by Prof. Abraham Ben-Tzvi
As a superpower, the U.S. had a responsibility to be ready to use its power, including the wise use of military power.
In one month, President Barack Obama will leave the Oval Office after eight years. On the eve of his departure, the burning battlefield of Aleppo is attesting to his incomprehensible weakness in Syria and the larger international arena.
There is no doubt that the atrocities committed in Aleppo will cast a dark shadow on Obama's legacy and possibly even his conscience, and will serve as a constant reminder for the American people of the disastrous consequences of a weak, placatory and spineless foreign policy when what was needed was a moral and strategic commitment to lead the international community.
The execution of hundreds of innocents with no hope of salvation inside the crushing grip of President Bashar Assad's forces in eastern Aleppo bears witness that under the 44th president's watch, the American nation refused to fulfill its most basic commitment. As a superpower, the U.S. had a responsibility to be ready to use its power, including the wise use of military power. When the president shamefully broke his explicit promise in September 2013 to use force against Assad's murderous regime if the "red line" was crossed by the use of chemical weapons, Obama categorically contributed not just to the continued bloodshed in Syria, but also to the shift in the balance of power between central players in the global arena. Russia was the one who filled the vacuum in the wake of the U.S.'s absence, becoming a major aerial fighting force in the war.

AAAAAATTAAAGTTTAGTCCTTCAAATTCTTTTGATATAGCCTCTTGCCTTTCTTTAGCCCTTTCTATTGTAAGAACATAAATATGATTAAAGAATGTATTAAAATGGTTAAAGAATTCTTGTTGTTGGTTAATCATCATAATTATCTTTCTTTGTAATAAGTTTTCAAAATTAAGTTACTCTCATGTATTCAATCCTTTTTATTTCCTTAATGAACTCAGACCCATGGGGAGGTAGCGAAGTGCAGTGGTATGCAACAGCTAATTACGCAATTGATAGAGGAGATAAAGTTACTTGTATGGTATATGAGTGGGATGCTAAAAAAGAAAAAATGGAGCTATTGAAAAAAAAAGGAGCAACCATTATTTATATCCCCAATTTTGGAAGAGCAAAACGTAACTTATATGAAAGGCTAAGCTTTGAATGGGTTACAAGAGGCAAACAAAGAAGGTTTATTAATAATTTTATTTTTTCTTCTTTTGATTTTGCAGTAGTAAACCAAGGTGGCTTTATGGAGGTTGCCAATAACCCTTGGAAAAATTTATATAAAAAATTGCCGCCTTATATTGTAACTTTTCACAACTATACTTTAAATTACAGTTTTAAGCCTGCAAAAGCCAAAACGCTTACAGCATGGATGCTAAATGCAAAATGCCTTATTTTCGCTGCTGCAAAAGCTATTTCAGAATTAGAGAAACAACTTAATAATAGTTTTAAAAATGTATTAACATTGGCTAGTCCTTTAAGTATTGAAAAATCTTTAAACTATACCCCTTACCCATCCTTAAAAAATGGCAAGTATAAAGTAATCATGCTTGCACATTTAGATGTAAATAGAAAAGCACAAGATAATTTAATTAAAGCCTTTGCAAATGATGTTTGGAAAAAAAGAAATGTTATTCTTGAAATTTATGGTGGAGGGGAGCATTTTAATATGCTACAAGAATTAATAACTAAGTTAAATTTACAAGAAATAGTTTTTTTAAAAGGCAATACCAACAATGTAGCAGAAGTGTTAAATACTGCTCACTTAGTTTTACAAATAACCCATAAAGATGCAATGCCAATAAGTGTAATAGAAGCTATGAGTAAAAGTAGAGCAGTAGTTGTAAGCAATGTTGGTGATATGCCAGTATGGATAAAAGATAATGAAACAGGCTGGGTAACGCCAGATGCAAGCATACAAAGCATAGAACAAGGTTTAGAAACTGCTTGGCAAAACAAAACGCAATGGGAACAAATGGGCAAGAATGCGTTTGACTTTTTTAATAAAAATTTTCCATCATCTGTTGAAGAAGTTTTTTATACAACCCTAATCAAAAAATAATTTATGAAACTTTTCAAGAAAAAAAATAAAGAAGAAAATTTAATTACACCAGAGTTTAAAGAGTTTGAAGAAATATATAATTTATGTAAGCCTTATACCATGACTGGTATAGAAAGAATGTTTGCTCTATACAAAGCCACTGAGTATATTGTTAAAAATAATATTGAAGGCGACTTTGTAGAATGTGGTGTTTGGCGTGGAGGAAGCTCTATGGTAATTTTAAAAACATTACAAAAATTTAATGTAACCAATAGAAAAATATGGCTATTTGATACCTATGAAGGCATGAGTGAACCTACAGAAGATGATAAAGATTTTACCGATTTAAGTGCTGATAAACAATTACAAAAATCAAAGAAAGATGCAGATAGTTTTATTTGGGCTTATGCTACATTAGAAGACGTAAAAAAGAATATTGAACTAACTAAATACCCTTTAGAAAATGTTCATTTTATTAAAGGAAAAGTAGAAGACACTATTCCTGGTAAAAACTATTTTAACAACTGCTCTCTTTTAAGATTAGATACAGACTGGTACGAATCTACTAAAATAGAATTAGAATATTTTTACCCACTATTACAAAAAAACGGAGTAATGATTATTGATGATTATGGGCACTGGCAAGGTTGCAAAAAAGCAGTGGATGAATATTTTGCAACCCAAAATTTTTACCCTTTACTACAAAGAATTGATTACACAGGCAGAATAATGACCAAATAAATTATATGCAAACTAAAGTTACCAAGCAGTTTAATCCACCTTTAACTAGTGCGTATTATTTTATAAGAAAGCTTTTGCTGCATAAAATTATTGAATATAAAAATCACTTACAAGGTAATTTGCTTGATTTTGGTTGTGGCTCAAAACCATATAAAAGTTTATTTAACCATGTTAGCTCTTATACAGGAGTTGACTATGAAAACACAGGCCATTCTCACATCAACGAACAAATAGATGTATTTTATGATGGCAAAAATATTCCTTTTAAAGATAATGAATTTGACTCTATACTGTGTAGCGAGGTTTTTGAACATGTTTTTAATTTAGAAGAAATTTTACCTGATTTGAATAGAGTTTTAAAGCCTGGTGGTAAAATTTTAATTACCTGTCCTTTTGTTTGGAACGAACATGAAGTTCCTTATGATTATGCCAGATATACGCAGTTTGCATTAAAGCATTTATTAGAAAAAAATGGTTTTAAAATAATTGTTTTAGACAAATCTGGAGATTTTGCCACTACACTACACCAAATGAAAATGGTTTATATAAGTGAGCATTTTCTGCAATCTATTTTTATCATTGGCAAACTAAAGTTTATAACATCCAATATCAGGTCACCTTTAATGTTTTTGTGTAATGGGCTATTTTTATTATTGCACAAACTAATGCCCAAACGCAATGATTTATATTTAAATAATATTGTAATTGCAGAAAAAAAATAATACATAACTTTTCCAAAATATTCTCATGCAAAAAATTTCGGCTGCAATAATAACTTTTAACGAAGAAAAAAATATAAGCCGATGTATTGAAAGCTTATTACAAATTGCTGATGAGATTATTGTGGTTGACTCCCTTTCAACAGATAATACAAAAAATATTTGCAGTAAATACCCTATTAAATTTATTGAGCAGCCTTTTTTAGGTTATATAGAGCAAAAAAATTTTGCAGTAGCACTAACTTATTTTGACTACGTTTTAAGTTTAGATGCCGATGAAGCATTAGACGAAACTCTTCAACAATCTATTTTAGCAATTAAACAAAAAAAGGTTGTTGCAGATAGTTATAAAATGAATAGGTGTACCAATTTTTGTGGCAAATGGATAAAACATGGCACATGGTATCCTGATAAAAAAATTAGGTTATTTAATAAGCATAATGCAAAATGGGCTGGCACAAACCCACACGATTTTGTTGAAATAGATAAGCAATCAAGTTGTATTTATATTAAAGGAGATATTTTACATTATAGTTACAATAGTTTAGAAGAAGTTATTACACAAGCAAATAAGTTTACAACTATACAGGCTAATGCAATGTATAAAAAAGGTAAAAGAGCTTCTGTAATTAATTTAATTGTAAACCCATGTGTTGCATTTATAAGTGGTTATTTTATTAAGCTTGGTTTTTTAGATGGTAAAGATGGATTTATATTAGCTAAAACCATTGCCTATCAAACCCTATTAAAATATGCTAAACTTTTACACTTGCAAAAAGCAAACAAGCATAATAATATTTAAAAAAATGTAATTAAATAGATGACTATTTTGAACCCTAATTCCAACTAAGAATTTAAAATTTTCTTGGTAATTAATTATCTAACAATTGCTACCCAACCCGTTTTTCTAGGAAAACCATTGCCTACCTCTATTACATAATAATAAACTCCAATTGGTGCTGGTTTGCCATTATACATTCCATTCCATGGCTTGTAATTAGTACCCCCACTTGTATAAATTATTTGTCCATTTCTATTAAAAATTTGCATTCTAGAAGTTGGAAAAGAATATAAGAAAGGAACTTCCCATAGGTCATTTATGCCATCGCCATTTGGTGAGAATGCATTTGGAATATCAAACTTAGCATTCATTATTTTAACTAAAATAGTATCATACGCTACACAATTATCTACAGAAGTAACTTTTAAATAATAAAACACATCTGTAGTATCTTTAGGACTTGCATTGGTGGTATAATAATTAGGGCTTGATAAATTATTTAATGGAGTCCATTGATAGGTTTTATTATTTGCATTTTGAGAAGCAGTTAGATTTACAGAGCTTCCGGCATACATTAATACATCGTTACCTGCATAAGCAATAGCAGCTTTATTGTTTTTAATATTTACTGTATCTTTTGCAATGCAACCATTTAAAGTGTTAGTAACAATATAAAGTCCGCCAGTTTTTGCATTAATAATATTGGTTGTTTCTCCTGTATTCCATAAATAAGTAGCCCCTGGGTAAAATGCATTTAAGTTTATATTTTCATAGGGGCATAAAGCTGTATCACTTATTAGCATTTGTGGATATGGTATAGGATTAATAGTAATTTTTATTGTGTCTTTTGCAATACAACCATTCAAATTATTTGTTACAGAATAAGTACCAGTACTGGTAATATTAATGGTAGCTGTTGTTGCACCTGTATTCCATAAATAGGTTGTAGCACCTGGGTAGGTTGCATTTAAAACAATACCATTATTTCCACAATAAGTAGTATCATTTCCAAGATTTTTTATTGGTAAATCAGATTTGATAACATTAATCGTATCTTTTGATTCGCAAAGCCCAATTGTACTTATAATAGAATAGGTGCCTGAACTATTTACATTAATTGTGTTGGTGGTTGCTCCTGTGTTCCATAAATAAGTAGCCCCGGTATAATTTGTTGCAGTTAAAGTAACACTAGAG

President Vladimir Putin clearly learned his lesson from Washington's failure to act. Half a year after Obama refused to fulfill his promise of action in Syria, on March 18, 2014, the Kremlin annexed the Crimean Peninsula. This signaled the start of the ongoing military push to topple the anti-Russian government in Kiev that came to power in February 2014. The White House's display of weakness in Syria during Obama's presidency is precisely what brought the Russian bear out from hibernation and into the center of the international playing field -- at the expense of the deteriorating influence of the American superpower.
It is obvious that the shadow cast by the failed war in Iraq was in mind as the White House recoiled from the challenge in Syria. Additionally, the risk of transferring advanced weaponry to pro-Western rebels was considerable. Despite this, all memories, repercussions and considerations should have been forgotten when the extent of the bloodbath became apparent. This proves just how far away Obama's and Secretary of State John Kerry's rhetoric was from the existence and true essence of leadership. In practice, real leadership is a type of conduct that does not refrain from standing face to face against the axis of evil and blood. True leadership does not substitute flowery speeches for decisive, even brute, force if necessary.
One can only hope that the correct conclusions and lessons learned will seep into Obama's conscience. With this in mind, the sweeping critique against appointing Rex Tillerson as secretary of state is nothing but hollow. When all is said and done, Tillerson created "terms of endearment" with the Kremlin after doing business based on the principle of mutual respect, and not the principle of one-sided concessions as in Obama's workshop.
Prof. Abraham Ben-Tzvi
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